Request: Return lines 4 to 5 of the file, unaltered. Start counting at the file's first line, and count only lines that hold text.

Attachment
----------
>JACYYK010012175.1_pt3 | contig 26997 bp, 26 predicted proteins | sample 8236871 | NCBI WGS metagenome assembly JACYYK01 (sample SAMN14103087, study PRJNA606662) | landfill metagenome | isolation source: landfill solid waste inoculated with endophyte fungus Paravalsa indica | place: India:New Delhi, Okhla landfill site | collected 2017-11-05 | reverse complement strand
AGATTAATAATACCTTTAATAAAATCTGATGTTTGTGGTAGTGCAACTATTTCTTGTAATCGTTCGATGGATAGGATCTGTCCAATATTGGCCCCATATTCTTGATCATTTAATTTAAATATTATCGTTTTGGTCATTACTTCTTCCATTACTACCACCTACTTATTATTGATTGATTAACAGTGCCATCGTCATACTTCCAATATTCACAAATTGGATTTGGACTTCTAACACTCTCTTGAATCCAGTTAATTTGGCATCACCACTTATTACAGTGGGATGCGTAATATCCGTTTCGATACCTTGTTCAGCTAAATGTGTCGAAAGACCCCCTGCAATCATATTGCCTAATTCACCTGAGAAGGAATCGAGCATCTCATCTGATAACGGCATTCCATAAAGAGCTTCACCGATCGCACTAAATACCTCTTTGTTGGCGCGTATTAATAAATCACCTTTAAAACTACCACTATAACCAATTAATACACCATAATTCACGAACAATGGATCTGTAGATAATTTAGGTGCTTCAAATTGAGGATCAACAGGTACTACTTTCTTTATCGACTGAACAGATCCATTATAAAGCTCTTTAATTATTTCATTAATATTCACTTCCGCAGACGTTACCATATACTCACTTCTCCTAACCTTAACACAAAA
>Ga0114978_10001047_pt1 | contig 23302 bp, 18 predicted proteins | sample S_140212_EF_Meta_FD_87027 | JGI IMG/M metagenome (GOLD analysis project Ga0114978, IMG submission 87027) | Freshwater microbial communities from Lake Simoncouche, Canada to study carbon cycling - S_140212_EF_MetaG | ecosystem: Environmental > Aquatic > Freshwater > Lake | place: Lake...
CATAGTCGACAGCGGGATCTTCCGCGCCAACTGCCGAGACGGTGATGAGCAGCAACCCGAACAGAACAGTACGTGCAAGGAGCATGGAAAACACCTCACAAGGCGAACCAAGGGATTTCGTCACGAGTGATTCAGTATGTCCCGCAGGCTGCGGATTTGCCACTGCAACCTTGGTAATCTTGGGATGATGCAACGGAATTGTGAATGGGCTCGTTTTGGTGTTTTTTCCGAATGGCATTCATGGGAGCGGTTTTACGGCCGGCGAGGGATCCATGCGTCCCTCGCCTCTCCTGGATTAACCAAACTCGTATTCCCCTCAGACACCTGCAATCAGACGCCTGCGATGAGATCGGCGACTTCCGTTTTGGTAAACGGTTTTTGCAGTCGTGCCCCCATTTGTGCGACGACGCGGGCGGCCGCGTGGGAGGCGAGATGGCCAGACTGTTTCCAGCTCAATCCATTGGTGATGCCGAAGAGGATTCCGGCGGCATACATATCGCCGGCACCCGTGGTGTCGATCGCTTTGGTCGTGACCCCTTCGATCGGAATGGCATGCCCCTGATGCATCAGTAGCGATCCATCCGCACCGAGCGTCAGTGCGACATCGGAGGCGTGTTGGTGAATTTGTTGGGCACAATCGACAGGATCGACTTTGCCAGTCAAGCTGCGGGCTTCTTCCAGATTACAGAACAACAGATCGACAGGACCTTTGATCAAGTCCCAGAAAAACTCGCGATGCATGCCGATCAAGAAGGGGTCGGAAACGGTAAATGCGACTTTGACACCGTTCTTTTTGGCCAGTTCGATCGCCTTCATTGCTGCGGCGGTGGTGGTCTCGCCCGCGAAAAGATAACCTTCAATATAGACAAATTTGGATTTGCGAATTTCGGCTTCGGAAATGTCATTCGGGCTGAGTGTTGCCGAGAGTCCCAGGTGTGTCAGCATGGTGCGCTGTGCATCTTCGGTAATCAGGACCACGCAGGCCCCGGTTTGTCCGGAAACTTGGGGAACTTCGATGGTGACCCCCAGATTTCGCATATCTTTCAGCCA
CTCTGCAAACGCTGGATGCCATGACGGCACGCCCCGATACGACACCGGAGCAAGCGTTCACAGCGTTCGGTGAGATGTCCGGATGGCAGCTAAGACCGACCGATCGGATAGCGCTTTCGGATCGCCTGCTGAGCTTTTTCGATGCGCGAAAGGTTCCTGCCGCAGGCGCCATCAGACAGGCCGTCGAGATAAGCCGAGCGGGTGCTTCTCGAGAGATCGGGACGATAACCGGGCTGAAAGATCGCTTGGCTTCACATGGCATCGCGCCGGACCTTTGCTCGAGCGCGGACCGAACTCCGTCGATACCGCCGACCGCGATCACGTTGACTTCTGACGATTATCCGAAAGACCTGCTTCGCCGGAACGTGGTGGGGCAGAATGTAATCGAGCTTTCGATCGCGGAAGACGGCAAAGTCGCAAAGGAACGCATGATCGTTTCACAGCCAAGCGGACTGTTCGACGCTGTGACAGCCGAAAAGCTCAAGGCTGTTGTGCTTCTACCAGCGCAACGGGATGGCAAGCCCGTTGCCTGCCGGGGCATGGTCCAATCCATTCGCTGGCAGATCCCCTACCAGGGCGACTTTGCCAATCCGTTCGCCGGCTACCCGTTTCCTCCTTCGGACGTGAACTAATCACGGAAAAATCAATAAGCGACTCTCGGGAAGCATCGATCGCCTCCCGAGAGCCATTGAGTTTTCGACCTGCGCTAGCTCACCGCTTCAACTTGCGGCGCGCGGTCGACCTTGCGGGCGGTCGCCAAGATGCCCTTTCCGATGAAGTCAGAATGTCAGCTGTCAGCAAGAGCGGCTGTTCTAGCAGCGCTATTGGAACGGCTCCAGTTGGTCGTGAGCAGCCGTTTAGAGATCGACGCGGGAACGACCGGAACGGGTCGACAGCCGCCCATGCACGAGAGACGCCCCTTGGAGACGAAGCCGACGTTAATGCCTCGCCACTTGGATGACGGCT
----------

CATAGTCGACAGCGGGATCTTCCGCGCCAACTGCCGAGACGGTGATGAGCAGCAACCCGAACAGAACAGTACGTGCAAGGAGCATGGAAAACACCTCACAAGGCGAACCAAGGGATTTCGTCACGAGTGATTCAGTATGTCCCGCAGGCTGCGGATTTGCCACTGCAACCTTGGTAATCTTGGGATGATGCAACGGAATTGTGAATGGGCTCGTTTTGGTGTTTTTTCCGAATGGCATTCATGGGAGCGGTTTTACGGCCGGCGAGGGATCCATGCGTCCCTCGCCTCTCCTGGATTAACCAAACTCGTATTCCCCTCAGACACCTGCAATCAGACGCCTGCGATGAGATCGGCGACTTCCGTTTTGGTAAACGGTTTTTGCAGTCGTGCCCCCATTTGTGCGACGACGCGGGCGGCCGCGTGGGAGGCGAGATGGCCAGACTGTTTCCAGCTCAATCCATTGGTGATGCCGAAGAGGATTCCGGCGGCATACATATCGCCGGCACCCGTGGTGTCGATCGCTTTGGTCGTGACCCCTTCGATCGGAATGGCATGCCCCTGATGCATCAGTAGCGATCCATCCGCACCGAGCGTCAGTGCGACATCGGAGGCGTGTTGGTGAATTTGTTGGGCACAATCGACAGGATCGACTTTGCCAGTCAAGCTGCGGGCTTCTTCCAGATTACAGAACAACAGATCGACAGGACCTTTGATCAAGTCCCAGAAAAACTCGCGATGCATGCCGATCAAGAAGGGGTCGGAAACGGTAAATGCGACTTTGACACCGTTCTTTTTGGCCAGTTCGATCGCCTTCATTGCTGCGGCGGTGGTGGTCTCGCCCGCGAAAAGATAACCTTCAATATAGACAAATTTGGATTTGCGAATTTCGGCTTCGGAAATGTCATTCGGGCTGAGTGTTGCCGAGAGTCCCAGGTGTGTCAGCATGGTGCGCTGTGCATCTTCGGTAATCAGGACCACGCAGGCCCCGGTTTGTCCGGAAACTTGGGGAACTTCGATGGTGACCCCCAGATTTCGCATATCTTTCAGCCA
CTCTGCAAACGCTGGATGCCATGACGGCACGCCCCGATACGACACCGGAGCAAGCGTTCACAGCGTTCGGTGAGATGTCCGGATGGCAGCTAAGACCGACCGATCGGATAGCGCTTTCGGATCGCCTGCTGAGCTTTTTCGATGCGCGAAAGGTTCCTGCCGCAGGCGCCATCAGACAGGCCGTCGAGATAAGCCGAGCGGGTGCTTCTCGAGAGATCGGGACGATAACCGGGCTGAAAGATCGCTTGGCTTCACATGGCATCGCGCCGGACCTTTGCTCGAGCGCGGACCGAACTCCGTCGATACCGCCGACCGCGATCACGTTGACTTCTGACGATTATCCGAAAGACCTGCTTCGCCGGAACGTGGTGGGGCAGAATGTAATCGAGCTTTCGATCGCGGAAGACGGCAAAGTCGCAAAGGAACGCATGATCGTTTCACAGCCAAGCGGACTGTTCGACGCTGTGACAGCCGAAAAGCTCAAGGCTGTTGTGCTTCTACCAGCGCAACGGGATGGCAAGCCCGTTGCCTGCCGGGGCATGGTCCAATCCATTCGCTGGCAGATCCCCTACCAGGGCGACTTTGCCAATCCGTTCGCCGGCTACCCGTTTCCTCCTTCGGACGTGAACTAATCACGGAAAAATCAATAAGCGACTCTCGGGAAGCATCGATCGCCTCCCGAGAGCCATTGAGTTTTCGACCTGCGCTAGCTCACCGCTTCAACTTGCGGCGCGCGGTCGACCTTGCGGGCGGTCGCCAAGATGCCCTTTCCGATGAAGTCAGAATGTCAGCTGTCAGCAAGAGCGGCTGTTCTAGCAGCGCTATTGGAACGGCTCCAGTTGGTCGTGAGCAGCCGTTTAGAGATCGACGCGGGAACGACCGGAACGGGTCGACAGCCGCCCATGCACGAGAGACGCCCCTTGGAGACGAAGCCGACGTTAATGCCTCGCCACTTGGATGACGGCT